Mariners’ Lloyd McClendon talks tough: ‘I fear nobody’
Mariners’ eighth manager since 2003 says he’s optimistic team is ready to turn the corner.
Seattle Times staff reporter
The latest manager to take charge of the Mariners says his players will be ready to “do battle’’ from the start.
Lloyd McClendon outlined the philosophy he’ll make a crucial element for his players to follow at his introductory news conference at Safeco Field on Thursday.
“I don’t promise victories on a nightly basis and I don’t ask my players to go out and win any particular game,’’ McClendon said. “But one thing that I do and I will demand is that we prepare — both from a physical and a mental standpoint – to go out and do battle.
“My motto is simple. I respect my opponents. But I fear nobody. And I want my players to take on my personality, how I approach the game and how we go about our business.’’
That’s some tough talk, though Mariners fans have heard it before. They heard it just three years ago, when McClendon’s predecessor, Eric Wedge, was hired.
“The way we play and our effort and the way we go about it is going to be there each and every day,” Wedge said. “And it’s going to be to the point where the other team knows who they’re playing and who they’re fighting against.’’
McClendon was asked whether he was concerned about being the team’s eighth manager since Lou Piniella left in 2003.
“That doesn’t concern me at all,” McClendon said. “When you don’t win and you don’t succeed, changes are going to be made. That’s the way it is. That’s the nature of this business, and I fully accept that. I fully understand that.’’
General manager Jack Zduriencik seemed to acknowledge Thursday that hiring his third manager in five years is pushing some limits. In answering a question about his vetting process for managers, he quipped: “I’ve been through this one too many times.’’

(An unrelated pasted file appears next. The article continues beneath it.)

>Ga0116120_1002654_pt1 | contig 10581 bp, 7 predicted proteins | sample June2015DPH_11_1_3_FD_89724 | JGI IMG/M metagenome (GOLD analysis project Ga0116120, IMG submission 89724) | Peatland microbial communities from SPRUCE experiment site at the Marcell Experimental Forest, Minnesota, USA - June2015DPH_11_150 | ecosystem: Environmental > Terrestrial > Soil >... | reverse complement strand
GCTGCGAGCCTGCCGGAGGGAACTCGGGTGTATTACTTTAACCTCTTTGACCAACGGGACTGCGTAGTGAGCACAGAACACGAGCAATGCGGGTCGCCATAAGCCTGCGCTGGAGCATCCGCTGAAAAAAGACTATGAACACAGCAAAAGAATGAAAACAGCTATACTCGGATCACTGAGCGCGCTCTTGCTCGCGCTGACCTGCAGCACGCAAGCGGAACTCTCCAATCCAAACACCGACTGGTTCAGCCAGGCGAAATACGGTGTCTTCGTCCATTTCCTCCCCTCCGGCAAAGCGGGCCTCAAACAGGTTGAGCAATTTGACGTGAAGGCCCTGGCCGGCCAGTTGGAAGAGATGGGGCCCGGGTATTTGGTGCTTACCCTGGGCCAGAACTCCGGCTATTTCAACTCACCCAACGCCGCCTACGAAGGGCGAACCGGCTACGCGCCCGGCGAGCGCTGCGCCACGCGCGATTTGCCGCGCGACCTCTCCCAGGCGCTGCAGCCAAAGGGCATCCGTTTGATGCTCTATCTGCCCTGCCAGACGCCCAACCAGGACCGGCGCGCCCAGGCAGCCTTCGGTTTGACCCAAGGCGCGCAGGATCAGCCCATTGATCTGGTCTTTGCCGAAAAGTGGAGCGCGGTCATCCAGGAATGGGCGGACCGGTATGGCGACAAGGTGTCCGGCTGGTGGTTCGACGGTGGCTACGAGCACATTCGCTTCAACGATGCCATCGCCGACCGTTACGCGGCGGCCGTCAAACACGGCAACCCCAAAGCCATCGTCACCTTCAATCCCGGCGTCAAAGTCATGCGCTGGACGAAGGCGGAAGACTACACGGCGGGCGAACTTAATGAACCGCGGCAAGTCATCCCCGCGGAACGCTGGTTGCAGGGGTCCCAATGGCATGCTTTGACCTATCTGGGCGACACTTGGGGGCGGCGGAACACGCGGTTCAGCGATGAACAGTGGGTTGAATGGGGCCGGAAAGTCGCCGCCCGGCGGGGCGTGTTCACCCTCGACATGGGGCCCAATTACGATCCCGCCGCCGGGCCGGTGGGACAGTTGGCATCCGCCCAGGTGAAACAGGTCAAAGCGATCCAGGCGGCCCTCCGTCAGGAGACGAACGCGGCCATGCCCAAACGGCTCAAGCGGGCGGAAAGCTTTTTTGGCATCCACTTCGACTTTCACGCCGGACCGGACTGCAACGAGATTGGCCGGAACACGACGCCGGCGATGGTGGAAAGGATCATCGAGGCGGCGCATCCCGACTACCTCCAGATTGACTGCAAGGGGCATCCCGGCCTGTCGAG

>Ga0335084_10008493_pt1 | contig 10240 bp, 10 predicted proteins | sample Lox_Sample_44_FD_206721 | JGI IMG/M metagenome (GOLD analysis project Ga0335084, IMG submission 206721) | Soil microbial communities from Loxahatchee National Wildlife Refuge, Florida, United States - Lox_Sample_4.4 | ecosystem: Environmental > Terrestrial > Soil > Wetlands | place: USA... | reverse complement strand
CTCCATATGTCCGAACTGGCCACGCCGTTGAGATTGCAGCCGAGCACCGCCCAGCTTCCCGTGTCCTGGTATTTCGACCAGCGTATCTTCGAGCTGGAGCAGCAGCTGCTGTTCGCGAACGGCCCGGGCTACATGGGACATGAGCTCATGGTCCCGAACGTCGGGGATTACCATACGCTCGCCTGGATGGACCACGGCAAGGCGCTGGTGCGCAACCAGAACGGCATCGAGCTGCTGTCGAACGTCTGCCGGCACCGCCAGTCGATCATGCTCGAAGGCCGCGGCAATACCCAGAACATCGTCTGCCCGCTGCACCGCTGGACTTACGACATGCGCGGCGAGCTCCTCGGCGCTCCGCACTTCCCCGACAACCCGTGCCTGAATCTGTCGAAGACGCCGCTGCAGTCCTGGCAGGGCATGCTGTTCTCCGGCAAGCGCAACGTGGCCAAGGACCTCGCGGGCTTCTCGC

Zduriencik believes McClendon is more experienced now than he was three years ago when he lost out to Wedge.
“He’s such a genuine guy,’’ Zduriencik said. “I think his leadership skills are that much better. He’s always been that, but I think his three years with Jim (Tigers manager Jim Leyland) continued to help him grow. ... This guy is prepared for the job.’’
Zduriencik added that he plans to bolster the team with outside talent this winter and that it can only help a team headed “in the right direction.’’
McClendon was emphatic when asked what drew him to the Mariners. “Felix, Felix and Felix,’’ he said. “I mean, come on, this guy is just unbelievable. He’s a tremendous asset to any organization, and what he does out there is awfully special.’’
Wedge had sounded a similar tune about Felix Hernandez three years ago. Only time will tell whether McClendon can differentiate himself from Wedge, Wakamatsu and the half-dozen other managers since the Mariners last made the playoffs in 2001. Like many before him, McClendon insists this team is close.
“I think this is a golden opportunity for me, and this is a golden time for the Seattle Mariners,” McClendon said. “I think there’s nothing but good things for this organization, and I certainly think we’re heading in the right direction.
“I know the last three or four years have been very tough and very disappointing. But I was asked a question earlier today: Does this team remind you at all of the Pittsburgh Pirates? And I said no, it reminds me of the Detroit Tigers. And I mean that sincerely. This team reminds me so much of the 2006 Tigers and the potential that was with that team.’’
Geoff Baker: 206-464-8286 or email@example.com.
On Twitter @gbakermariners